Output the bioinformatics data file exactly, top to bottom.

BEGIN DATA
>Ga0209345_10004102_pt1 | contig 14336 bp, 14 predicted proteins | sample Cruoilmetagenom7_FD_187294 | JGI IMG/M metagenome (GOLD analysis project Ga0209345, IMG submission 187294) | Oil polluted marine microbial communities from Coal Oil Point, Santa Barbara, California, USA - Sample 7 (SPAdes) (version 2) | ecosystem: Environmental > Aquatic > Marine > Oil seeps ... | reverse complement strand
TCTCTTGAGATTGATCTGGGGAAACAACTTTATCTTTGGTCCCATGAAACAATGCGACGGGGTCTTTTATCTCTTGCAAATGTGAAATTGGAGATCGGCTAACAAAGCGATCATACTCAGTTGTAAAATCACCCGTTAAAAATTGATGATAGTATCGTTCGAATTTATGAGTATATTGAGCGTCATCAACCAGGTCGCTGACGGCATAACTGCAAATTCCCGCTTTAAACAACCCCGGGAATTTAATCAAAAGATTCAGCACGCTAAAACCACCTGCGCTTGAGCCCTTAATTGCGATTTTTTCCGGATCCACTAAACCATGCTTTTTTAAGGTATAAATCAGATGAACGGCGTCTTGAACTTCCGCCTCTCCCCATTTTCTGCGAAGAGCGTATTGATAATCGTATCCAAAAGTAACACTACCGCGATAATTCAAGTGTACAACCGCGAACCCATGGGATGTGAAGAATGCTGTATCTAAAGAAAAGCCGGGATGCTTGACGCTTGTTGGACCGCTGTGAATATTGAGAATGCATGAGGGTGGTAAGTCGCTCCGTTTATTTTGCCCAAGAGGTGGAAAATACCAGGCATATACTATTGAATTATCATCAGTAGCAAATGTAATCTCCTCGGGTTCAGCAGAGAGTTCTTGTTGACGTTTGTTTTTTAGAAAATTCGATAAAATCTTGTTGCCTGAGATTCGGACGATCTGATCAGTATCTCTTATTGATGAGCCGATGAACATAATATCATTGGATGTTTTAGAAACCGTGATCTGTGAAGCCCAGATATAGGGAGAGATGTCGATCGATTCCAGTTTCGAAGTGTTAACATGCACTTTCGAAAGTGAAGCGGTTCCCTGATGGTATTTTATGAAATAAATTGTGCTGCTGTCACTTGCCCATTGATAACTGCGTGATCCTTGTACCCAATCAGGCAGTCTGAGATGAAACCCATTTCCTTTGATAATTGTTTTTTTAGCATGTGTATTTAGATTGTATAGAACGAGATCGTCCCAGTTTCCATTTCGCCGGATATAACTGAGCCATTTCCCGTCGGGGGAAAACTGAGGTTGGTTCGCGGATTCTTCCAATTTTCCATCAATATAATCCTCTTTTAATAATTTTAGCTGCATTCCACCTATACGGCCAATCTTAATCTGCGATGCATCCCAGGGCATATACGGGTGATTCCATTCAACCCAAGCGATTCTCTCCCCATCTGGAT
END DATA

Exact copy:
>Ga0209345_10004102_pt1 | contig 14336 bp, 14 predicted proteins | sample Cruoilmetagenom7_FD_187294 | JGI IMG/M metagenome (GOLD analysis project Ga0209345, IMG submission 187294) | Oil polluted marine microbial communities from Coal Oil Point, Santa Barbara, California, USA - Sample 7 (SPAdes) (version 2) | ecosystem: Environmental > Aquatic > Marine > Oil seeps ... | reverse complement strand
TCTCTTGAGATTGATCTGGGGAAACAACTTTATCTTTGGTCCCATGAAACAATGCGACGGGGTCTTTTATCTCTTGCAAATGTGAAATTGGAGATCGGCTAACAAAGCGATCATACTCAGTTGTAAAATCACCCGTTAAAAATTGATGATAGTATCGTTCGAATTTATGAGTATATTGAGCGTCATCAACCAGGTCGCTGACGGCATAACTGCAAATTCCCGCTTTAAACAACCCCGGGAATTTAATCAAAAGATTCAGCACGCTAAAACCACCTGCGCTTGAGCCCTTAATTGCGATTTTTTCCGGATCCACTAAACCATGCTTTTTTAAGGTATAAATCAGATGAACGGCGTCTTGAACTTCCGCCTCTCCCCATTTTCTGCGAAGAGCGTATTGATAATCGTATCCAAAAGTAACACTACCGCGATAATTCAAGTGTACAACCGCGAACCCATGGGATGTGAAGAATGCTGTATCTAAAGAAAAGCCGGGATGCTTGACGCTTGTTGGACCGCTGTGAATATTGAGAATGCATGAGGGTGGTAAGTCGCTCCGTTTATTTTGCCCAAGAGGTGGAAAATACCAGGCATATACTATTGAATTATCATCAGTAGCAAATGTAATCTCCTCGGGTTCAGCAGAGAGTTCTTGTTGACGTTTGTTTTTTAGAAAATTCGATAAAATCTTGTTGCCTGAGATTCGGACGATCTGATCAGTATCTCTTATTGATGAGCCGATGAACATAATATCATTGGATGTTTTAGAAACCGTGATCTGTGAAGCCCAGATATAGGGAGAGATGTCGATCGATTCCAGTTTCGAAGTGTTAACATGCACTTTCGAAAGTGAAGCGGTTCCCTGATGGTATTTTATGAAATAAATTGTGCTGCTGTCACTTGCCCATTGATAACTGCGTGATCCTTGTACCCAATCAGGCAGTCTGAGATGAAACCCATTTCCTTTGATAATTGTTTTTTTAGCATGTGTATTTAGATTGTATAGAACGAGATCGTCCCAGTTTCCATTTCGCCGGATATAACTGAGCCATTTCCCGTCGGGGGAAAACTGAGGTTGGTTCGCGGATTCTTCCAATTTTCCATCAATATAATCCTCTTTTAATAATTTTAGCTGCATTCCACCTATACGGCCAATCTTAATCTGCGATGCATCCCAGGGCATATACGGGTGATTCCATTCAACCCAAGCGATTCTCTCCCCATCTGGAT